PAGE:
The most interesting version of The Fool the Bear has found is the one pictured. The Fool is none other than Martin Luther. The Bear thinks this is hilarious, and if The Devil's Picture Book can have a legitimate use, this is it. The wolf is apparently drawing up short of the edge. Luther is reading his truncated version of the Bible.  Perhaps the rest of it is in his bindle. The Bear isn't sure about the watch, unless it is a "cheap and unreliable watch." In any event, he has his watch, out, but is not looking at it. 

The Bear sees a man who is no longer oriented in space and time. A proud man who thinks the law of gravity does not apply to him. A man whose eyes are fixed on the best of books, as John Bunyan's pilgrim would say, but oblivious to the rest of the story.


  1. "Who's the more foolish, the fool, or the fool who follows him?" (Obi-Wan Kenobi)

    Sadly, so many people have followed Martin Luther.


  2. It's frightening to think about being separated from God in a timeless space. Time is short in this life. We don't know when our time is up, and it's foolish to be presumptuous about it. Times up for Luther.

  3. I was having a cup of coffee in a bookstore one time and a group of people with their "Tarot reader" sat down. The conversation that followed, which I couldn't help but overhear (before I simply left) was the single most laughable thing I have ever heard (apart from whitewashing analyses of Footnote 351, that is). It was like listening to the Wizard of Oz, in his Kansas persona, telling Dorothy all about her inmediate predicament while pawing through her basket of stuff.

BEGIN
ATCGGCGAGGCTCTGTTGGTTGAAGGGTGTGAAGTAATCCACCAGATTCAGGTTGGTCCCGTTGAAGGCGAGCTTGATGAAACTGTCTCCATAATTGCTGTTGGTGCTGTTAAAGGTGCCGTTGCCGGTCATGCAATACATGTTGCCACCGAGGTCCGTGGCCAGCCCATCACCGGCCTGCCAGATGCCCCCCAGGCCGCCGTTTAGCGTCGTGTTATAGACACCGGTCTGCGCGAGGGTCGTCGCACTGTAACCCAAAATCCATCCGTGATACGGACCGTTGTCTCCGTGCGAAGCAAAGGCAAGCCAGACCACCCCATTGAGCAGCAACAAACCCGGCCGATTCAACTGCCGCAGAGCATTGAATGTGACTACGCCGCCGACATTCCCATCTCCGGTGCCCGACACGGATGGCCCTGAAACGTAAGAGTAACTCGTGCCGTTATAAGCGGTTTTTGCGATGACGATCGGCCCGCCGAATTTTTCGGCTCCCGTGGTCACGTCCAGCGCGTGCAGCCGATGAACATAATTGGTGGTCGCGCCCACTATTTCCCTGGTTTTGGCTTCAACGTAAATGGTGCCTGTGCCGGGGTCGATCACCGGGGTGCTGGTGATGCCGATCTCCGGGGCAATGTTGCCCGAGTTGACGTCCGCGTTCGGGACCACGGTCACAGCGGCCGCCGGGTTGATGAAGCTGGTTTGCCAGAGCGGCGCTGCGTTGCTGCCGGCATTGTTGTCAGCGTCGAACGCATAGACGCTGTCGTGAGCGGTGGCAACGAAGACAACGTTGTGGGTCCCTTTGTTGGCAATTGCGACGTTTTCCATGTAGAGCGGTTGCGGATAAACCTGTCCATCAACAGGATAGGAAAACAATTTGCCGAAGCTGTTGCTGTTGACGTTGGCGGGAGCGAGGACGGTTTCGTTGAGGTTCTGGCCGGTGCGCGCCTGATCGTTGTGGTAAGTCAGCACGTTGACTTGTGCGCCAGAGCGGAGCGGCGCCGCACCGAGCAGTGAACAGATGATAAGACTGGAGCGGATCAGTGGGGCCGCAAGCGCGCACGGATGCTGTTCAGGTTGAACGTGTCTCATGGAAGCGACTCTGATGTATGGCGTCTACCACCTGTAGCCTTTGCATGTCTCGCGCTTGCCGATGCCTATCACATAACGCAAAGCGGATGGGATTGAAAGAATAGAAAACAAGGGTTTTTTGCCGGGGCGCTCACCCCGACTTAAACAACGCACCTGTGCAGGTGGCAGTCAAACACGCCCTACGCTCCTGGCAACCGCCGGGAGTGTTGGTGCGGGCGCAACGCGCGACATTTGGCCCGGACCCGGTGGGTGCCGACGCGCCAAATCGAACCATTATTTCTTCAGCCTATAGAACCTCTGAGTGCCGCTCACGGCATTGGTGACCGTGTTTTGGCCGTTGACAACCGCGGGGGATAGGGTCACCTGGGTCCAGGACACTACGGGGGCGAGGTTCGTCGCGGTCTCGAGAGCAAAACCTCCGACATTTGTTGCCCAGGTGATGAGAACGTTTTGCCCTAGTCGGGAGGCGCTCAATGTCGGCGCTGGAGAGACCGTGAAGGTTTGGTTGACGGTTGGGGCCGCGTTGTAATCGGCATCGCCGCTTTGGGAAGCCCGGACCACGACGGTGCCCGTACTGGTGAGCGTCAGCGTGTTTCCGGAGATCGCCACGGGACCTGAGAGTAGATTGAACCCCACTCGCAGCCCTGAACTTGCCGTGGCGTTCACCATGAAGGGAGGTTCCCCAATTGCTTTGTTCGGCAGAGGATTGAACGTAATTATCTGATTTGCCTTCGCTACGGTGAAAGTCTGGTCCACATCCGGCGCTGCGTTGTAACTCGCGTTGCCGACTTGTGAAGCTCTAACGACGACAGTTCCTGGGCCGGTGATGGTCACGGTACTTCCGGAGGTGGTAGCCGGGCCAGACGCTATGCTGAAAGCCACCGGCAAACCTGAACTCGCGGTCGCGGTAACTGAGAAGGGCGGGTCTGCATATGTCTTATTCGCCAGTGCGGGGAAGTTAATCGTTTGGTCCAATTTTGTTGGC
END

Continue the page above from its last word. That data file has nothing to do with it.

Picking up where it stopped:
"Well, Susan, that's the Jack of (Whatever) for you. Which means . . . I presume . . . you are single?"

    "I'm newly married, actually."

    "Of course! Well! Single people and the newly married are journeying towards wholeness, so either way, the Jack of (Whatever) means . . ."

    I kept wondering how we have lost so many people, and how with people like Matthew Kelly around to conflate sanctification with seeking our "best selves," we will ever get them back again. I for one am not journeying towards wholeness, but towards Heaven, even if I should have to enter maimed when I finally, through the grace of Almighty God and the sacraments of His one, holy, catholic, and apostolic Church, arrive.